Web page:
Gary Trent Jr.’s shooting woes are more glaring when the Raptors are riddled with injuries
There have been few guarantees during this unpredictable Raptors season but one thing that seems certain is they are going to need a healthy Fred VanVleet and OG Anunoby to make a run. Another safe bet is that Gary Trent Jr. will have to be at the top of his game.
Trent has become one of the streakiest shooters in the NBA. When he’s on, the 23-year-old is exactly what the Raptors need. He provides spacing with lights-out shooting from beyond the arc and, when the opposition overplays, he has the ability to create his own shot by carving through the defence to get a short open look.
Then there are moments when he disappears from the floor entirely, or his shots miss the mark by a full foot, and the Raptors’ lack of alternatives becomes glaring. Without VanVleet and Anunoby around to share load from outside, the shooting slumps become even harder to ignore.
Trent went on a tear in the weeks leading into the all-star break. During a 12-game stretch, the product of Duke University averaged 25 points on 46 per cent shooting from the floor, including 45.6 per cent from deep. He scored at least 15 points in all but two of those games and was held to single digits just once.
It has been a different story since. After exiting the break, Trent is averaging 13.4 points on 29.1 per cent shooting, including a dreadful 22.2 per cent from three. has scored more than 15 points just twice in seven games.
The results were better Sunday in Cleveland as Trent finished with 19 points on 7-of-19 shooting. But the game against Orlando before might have been his worst of the year. Coach Nick Nurse was forced to pull him late in the fourth after a four-point effort, that included 0-for-9 shooting from downtown.
The inconsistency has made it difficult to know what to expect from Trent on any given night, but Nurse believes he is trending in the right direction.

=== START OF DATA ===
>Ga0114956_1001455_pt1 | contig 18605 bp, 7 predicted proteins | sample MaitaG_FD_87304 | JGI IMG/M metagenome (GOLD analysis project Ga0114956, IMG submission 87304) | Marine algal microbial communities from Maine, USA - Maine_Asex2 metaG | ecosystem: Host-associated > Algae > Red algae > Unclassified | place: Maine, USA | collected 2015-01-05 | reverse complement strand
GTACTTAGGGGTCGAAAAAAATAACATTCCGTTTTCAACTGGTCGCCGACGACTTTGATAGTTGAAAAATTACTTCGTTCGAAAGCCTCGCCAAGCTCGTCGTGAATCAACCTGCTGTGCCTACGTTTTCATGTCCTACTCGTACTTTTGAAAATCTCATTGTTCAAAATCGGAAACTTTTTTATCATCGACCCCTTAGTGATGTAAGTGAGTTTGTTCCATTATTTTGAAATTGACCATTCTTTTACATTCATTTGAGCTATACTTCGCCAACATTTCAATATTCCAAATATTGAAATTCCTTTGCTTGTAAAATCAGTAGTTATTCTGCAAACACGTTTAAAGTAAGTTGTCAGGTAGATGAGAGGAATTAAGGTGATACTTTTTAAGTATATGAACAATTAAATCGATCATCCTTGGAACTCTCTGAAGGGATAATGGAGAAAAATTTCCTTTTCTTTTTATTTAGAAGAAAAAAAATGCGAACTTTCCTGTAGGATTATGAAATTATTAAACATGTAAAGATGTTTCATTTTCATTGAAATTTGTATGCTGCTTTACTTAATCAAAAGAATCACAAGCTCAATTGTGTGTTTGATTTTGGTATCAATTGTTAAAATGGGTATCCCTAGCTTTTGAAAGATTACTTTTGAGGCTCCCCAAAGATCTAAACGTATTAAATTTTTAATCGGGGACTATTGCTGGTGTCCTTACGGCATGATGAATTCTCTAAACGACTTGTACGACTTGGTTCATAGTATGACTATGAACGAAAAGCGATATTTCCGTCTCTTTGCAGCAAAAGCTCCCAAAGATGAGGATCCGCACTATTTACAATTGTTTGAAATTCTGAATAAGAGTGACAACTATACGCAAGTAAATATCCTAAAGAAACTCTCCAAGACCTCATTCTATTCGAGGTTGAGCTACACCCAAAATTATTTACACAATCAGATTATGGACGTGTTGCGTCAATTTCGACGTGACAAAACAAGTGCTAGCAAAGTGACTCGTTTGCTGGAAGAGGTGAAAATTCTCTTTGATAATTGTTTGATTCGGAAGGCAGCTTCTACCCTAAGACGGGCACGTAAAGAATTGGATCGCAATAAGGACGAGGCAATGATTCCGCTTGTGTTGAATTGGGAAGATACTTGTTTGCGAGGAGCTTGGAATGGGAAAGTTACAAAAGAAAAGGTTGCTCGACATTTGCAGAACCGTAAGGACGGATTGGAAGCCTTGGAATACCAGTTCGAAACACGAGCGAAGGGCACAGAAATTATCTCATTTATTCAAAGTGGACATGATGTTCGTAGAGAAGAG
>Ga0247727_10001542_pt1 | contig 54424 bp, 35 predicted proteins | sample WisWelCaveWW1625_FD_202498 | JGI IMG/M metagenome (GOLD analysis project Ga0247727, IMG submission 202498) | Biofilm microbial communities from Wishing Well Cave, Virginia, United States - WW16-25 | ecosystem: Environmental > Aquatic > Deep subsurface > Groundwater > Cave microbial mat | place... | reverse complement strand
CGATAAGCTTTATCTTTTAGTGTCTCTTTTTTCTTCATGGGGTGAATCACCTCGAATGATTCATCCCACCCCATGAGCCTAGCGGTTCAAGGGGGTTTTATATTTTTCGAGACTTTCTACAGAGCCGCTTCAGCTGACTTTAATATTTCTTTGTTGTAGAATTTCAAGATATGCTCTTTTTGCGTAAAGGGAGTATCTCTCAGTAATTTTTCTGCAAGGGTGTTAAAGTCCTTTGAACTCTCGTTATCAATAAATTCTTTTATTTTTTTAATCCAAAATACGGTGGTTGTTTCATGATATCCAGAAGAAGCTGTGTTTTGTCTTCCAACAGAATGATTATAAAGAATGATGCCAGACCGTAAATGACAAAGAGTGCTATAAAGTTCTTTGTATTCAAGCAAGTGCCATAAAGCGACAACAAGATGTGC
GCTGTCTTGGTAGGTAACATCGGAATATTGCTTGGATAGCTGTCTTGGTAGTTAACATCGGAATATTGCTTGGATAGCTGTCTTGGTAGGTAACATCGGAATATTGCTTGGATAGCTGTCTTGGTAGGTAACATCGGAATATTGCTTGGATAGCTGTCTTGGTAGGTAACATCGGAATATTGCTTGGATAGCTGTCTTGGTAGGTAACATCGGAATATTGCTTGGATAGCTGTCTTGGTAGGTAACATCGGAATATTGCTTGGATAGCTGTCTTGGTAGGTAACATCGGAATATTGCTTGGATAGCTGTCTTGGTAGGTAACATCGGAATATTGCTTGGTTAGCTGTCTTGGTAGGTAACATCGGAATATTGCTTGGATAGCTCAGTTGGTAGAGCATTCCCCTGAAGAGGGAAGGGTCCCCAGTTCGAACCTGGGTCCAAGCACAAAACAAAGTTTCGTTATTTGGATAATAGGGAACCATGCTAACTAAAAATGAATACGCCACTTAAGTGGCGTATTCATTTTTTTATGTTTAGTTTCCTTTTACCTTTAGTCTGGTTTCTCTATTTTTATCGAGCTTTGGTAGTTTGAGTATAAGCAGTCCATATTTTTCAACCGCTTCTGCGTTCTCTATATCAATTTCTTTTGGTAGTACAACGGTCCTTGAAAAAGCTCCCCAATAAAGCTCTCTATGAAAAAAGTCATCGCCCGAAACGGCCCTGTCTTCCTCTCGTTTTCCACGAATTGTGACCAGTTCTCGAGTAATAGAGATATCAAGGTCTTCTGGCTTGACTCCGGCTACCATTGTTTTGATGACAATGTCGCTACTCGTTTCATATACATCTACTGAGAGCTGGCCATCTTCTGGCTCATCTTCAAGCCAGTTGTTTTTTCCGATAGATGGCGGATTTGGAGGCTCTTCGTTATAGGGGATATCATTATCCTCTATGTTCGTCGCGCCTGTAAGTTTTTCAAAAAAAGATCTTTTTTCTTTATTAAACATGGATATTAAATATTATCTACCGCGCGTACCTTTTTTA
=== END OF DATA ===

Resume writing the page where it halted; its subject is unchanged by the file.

“He had a good night, I thought,” Nurse said after the loss to the Cavaliers. “I know it’s only 7-of-19, but to me at least another four or five of those go in and out, right? So, he got some good clearance. I thought he got bumped on two or three others.
“He did get a couple free throws, but I thought he could add a few more. I thought he made pretty good decisions and it felt to me like when he shook his guy down and stepped back that he was going to make them tonight, which is certainly progress for sure.”
When healthy, the Raptors are a different team than they are right now. VanVleet not only fills the role of facilitator, but he gives Nurse another threat that creates room for Pascal Siakam and Scottie Barnes to slash and roam. Anunoby often assumes the most difficult defensive assignment while providing even more offence.
With Trent thrown into the mix, the Raptors go from a poor shooting team to one that should have enough to survive. The same cannot be said when the rotation is thrown out of whack and bench players like Svi Mykhailiuk and Yuta Watanabe struggle to fill in the gaps.
That doesn’t leave much margin for error as the Raptors attempt to keep their hopes alive for the No. 6 seed in the Eastern Conference. A play-in game would be even riskier for the shooters because of the inability to make up for an off-night.
As the underdogs in this race, the Raptors will have to be at their best to pull off an upset and steal a seed, or a round. The good news is VanVleet should be back soon from a sore knee, possibly as early as Wednesday night in San Antonio, and Anunoby might return about a week later from a fractured finger.
The potential is there to make for an interesting final month of the season. The Raptors need VanVleet and Anunoby to make that happen and they also require Trent’s outside touch. If all three things occur, this team should have an interesting finish to the year. If they don’t, the trip to the playoffs might be short-lived.